Supply Chain Disruptions Ripple from War in Ukraine
As the 2nd quarter of 2022 approaches, the world continues to confront massive supply chain disruptions. Oddly, 2022 showed some promise of calm and stability in world markets. The latest Covid surge was slowing, allowing for production and manufacturing to return to normal in southeast Asia. American ports were finding relief in their previously heavily congested cargo bays and berths. The American economy continued adding jobs and surging ahead with strong earnings and low unemployment. The rest of the world started to echo these moves.
And then a disruption that has threatened to crater these gains: War.
Russia invades one of the most mineral-rich nations on the planet. The catastrophic loss of life and threat to a democratic nation’s sovereignty has thrown the world once again into chaos.
To be clear, while this piece is an exploration of supply chain disruptions, it should in no way diminish the horror and terror of war and its impacts on those in Ukraine. This war is an abomination and should be condemned outright and the atrocities are horrific and beyond the pale. The impacts of this war, however, are being felt globally in a multitude of ways – and likely will be for quite some time. This article examines some of these ancillary impacts.
The end or the beginning
Many experts are speculating that this war will force sourcing and transportation innovations for the world’s supply chains. More than 30 years ago, the world began linking together a global supply chain with vast networks of essentials needed to build and create international commerce connections. The access to raw materials, information, revenue, and human capital exponentially increased as the reach of our manufacturing, transportation, heightened logistics capabilities, and strategic sourcing went global.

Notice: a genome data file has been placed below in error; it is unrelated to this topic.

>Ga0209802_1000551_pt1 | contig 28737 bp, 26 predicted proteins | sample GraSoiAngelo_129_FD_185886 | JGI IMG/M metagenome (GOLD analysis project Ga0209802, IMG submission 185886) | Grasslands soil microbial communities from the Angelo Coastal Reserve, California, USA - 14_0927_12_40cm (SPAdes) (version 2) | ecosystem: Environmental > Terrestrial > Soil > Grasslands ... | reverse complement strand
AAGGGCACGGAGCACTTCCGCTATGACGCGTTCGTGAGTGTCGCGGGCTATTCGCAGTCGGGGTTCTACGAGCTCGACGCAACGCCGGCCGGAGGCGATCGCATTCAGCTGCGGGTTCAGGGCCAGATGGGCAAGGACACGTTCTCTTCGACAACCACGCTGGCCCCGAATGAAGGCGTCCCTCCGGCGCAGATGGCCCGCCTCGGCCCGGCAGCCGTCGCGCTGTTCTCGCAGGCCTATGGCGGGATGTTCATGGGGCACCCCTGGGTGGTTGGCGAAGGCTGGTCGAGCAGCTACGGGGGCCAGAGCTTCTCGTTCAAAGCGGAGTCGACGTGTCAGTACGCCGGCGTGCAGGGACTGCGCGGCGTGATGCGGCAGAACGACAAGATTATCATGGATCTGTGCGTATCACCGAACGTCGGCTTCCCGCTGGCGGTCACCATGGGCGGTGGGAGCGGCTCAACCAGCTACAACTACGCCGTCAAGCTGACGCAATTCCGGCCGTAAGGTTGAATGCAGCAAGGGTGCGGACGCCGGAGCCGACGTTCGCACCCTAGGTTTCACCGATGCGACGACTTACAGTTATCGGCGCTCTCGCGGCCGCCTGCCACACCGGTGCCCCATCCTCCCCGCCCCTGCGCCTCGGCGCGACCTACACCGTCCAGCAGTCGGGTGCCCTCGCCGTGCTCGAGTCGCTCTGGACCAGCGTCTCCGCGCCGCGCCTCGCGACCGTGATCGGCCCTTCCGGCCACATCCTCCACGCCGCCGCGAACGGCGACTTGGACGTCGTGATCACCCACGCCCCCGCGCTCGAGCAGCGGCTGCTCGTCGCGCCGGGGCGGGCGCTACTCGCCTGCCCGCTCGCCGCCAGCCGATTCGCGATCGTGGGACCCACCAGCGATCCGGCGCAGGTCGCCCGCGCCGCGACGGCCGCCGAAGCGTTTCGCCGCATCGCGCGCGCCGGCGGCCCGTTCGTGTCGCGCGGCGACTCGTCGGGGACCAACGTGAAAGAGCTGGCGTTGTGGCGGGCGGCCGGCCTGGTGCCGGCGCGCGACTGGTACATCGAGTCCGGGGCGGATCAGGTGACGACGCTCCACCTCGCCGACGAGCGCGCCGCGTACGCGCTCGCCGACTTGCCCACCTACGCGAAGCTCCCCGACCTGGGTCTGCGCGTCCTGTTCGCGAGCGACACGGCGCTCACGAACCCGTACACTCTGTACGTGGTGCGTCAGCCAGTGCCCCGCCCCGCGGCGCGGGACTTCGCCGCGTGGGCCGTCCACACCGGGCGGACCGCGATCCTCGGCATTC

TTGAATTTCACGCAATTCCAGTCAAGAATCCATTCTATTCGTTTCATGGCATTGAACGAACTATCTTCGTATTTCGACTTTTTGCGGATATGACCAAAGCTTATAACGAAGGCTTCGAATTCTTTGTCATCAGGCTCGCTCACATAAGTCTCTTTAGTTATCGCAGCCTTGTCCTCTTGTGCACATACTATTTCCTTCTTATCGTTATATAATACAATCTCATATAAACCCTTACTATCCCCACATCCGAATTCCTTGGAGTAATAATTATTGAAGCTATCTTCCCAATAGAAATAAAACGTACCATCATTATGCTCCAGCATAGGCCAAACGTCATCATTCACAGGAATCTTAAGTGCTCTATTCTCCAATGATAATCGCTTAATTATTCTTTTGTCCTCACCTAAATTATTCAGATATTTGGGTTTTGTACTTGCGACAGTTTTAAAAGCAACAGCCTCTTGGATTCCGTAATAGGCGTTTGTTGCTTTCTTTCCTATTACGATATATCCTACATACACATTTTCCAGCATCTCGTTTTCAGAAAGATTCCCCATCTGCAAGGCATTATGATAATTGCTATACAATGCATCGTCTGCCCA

Could this be the end of that international reach? Is it the beginning of concerted efforts to reshore or near-shore production and manufacturing as a way to compensate for supply chain disruptions? As we wrote in the fall, supply chain recruiters are being asked to source candidates with Spanish language skills more so than in the past. Mandarin and Chinese were once the dominant language requirement. But, as we see corporations adjusting to a disrupted supply chain, we see more of an emphasis on bringing things closer. Could war in Eastern Europe accelerate this existing trend?
According to a recent Goldman Sachs survey, overstocking seems to be the dominant adjustment to these disruptions. However, it doesn’t rule out the reshoring or near-shoring of production and manufacturing as well as the eventual shortening of global supply chains.